Book Festival: Kirsty Logan and Sara Maitland
kirsty logan

Edinburgh International Book Festival blog: Heather McDaid reports on the Kirsty Logan and Sara Maitland event at Charlotte Square

kirsty logan

Some of the most interesting events can be more than just a single favourite author, but two who specialise in the same format, approaching it very differently. Step forward Kirsty Logan and Sara Maitland.

Kirsty’s collection The Rental Heart and Other Fairytales blends an incredible range of genres, from sci-fi to the fairytale, in themes of love, loss and lust. Sara’s new collection Moss Witch finds her speaking to scientists to blend the fundamentals of their speciality with folklore, creating an equally diverse range of work.

The event starts with readings. Kirsty opts for the title story of her own collection, an emotive 15 minutes of exchanging mechanical hearts from a store following personal heartbreak. Sara’s is a bold rendition of Her Bonxie Boy, smattered with interruptions of her explaining the story or additional information on this island tale.

It’s almost 40 minutes in before questions start, but they’re to the point. With Logan’s range in genres clear throughout The Rental Heart, how did she go about creating this fusion?

“It wasn’t really on purpose,” she smiles. “I have lots of interests, and just cram everything that I love into my writing.” Some of her stories were actually written five years ago, and this collection spans her growth as a writer, so it seems naturally eclectic.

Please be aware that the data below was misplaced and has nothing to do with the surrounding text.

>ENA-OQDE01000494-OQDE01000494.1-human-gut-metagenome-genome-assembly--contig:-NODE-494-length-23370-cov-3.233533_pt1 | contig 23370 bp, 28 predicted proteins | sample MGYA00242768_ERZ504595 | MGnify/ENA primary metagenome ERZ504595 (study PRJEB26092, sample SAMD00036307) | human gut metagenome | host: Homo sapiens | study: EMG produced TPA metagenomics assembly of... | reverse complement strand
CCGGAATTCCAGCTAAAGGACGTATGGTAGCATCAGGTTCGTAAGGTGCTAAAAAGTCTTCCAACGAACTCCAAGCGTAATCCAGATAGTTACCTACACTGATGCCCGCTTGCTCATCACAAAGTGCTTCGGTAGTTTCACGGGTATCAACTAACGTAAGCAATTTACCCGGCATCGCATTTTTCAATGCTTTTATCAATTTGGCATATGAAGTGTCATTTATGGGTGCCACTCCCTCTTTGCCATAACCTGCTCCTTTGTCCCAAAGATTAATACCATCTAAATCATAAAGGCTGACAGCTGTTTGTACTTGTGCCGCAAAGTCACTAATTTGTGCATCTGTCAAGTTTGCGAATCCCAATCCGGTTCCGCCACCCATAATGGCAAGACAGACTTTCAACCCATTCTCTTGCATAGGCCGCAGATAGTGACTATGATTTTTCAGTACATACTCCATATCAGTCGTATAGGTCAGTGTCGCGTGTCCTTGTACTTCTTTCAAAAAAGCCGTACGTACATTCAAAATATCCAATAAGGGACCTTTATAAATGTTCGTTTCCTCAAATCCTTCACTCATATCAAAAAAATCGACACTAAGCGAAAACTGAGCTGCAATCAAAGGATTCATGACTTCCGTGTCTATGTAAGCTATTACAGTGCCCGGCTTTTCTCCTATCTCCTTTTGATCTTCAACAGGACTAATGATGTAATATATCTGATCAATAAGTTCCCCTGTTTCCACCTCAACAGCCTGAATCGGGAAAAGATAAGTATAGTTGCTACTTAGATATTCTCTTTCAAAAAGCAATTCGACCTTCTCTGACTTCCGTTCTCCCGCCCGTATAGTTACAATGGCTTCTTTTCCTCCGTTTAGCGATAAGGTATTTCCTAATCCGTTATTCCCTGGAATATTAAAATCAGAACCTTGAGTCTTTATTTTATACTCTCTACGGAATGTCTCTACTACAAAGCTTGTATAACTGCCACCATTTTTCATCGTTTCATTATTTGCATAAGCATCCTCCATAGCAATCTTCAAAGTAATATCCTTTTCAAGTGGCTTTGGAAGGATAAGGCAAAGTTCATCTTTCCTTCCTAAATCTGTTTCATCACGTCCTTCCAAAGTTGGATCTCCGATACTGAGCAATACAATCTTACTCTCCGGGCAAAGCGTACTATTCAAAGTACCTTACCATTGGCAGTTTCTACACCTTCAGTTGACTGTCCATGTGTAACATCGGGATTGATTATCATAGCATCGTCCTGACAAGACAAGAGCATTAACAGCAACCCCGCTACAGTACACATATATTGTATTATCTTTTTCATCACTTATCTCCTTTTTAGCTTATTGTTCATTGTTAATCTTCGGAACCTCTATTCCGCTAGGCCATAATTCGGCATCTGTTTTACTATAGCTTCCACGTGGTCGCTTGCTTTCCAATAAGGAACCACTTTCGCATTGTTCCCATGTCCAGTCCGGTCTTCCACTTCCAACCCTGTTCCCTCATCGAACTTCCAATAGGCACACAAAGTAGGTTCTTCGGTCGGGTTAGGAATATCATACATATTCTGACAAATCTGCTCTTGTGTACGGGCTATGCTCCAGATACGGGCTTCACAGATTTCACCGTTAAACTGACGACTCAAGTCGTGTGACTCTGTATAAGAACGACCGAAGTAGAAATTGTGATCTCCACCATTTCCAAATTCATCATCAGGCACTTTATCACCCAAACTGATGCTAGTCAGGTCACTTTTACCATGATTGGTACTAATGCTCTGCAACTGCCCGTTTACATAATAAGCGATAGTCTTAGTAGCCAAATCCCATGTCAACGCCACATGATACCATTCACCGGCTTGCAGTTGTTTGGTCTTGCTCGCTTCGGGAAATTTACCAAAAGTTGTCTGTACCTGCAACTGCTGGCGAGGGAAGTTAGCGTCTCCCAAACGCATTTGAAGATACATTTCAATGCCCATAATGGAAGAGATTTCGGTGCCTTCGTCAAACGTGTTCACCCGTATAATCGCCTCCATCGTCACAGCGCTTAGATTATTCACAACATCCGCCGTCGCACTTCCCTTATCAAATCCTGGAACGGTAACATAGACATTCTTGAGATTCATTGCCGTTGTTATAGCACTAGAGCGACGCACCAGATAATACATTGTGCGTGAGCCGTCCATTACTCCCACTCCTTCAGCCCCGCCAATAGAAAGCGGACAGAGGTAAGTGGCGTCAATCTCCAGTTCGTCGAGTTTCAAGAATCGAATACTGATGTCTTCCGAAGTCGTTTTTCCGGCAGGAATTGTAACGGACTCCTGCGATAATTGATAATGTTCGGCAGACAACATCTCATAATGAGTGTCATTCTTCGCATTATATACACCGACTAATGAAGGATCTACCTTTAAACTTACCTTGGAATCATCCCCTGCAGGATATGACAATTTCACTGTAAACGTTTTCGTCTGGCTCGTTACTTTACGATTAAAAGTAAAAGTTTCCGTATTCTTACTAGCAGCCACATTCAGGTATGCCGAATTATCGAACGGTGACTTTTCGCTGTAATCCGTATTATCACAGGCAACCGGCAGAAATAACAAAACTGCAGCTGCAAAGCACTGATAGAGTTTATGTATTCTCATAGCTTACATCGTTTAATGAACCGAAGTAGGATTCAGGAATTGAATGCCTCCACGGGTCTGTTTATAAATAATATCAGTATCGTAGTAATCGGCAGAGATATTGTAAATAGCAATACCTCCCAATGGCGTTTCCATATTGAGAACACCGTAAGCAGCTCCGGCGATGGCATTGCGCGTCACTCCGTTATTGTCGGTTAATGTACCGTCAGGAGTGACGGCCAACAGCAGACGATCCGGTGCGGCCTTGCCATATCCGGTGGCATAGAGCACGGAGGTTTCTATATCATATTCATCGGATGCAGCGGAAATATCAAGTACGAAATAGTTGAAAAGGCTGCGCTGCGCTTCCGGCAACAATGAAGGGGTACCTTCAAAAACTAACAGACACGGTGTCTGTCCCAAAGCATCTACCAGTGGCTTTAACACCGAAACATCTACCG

“Most things in life come down to love of some kind,” she explains, when pressed on the overriding theme of her work. Whether it’s being happy, love of friends, or struggling with love of ourselves. “Good things can come of the bad especially if you just use them,” she adds. Emotions based on our life would be literally outlandish if they were in her books, but the “mythical framework helps to explore the emotions”.

Sara’s collection sees her tackle how bad the science in sci-fi is, talking to actual scientists and being asked to “generate metaphors of the work they do as short stories”. She loved the idea of doing one so much, she asked to do a full collection, assuming scientists were sourced for her, of course.

What she learned along the way was that career enjoyment seemed to go hand in hand with the perceived quality of their work. “The better the science, the more they enjoyed it,” she notes. In the numbers she met, some post grad students seemed less enthusiastic than their senior counterparts.

But most importantly, she wasn’t going to publish something that skewed the fundamentals of what they’d told her. “Once it was all written, they’d comment about the story,” Sara says. “I fictionalised science, then they scientifically looked over it!”

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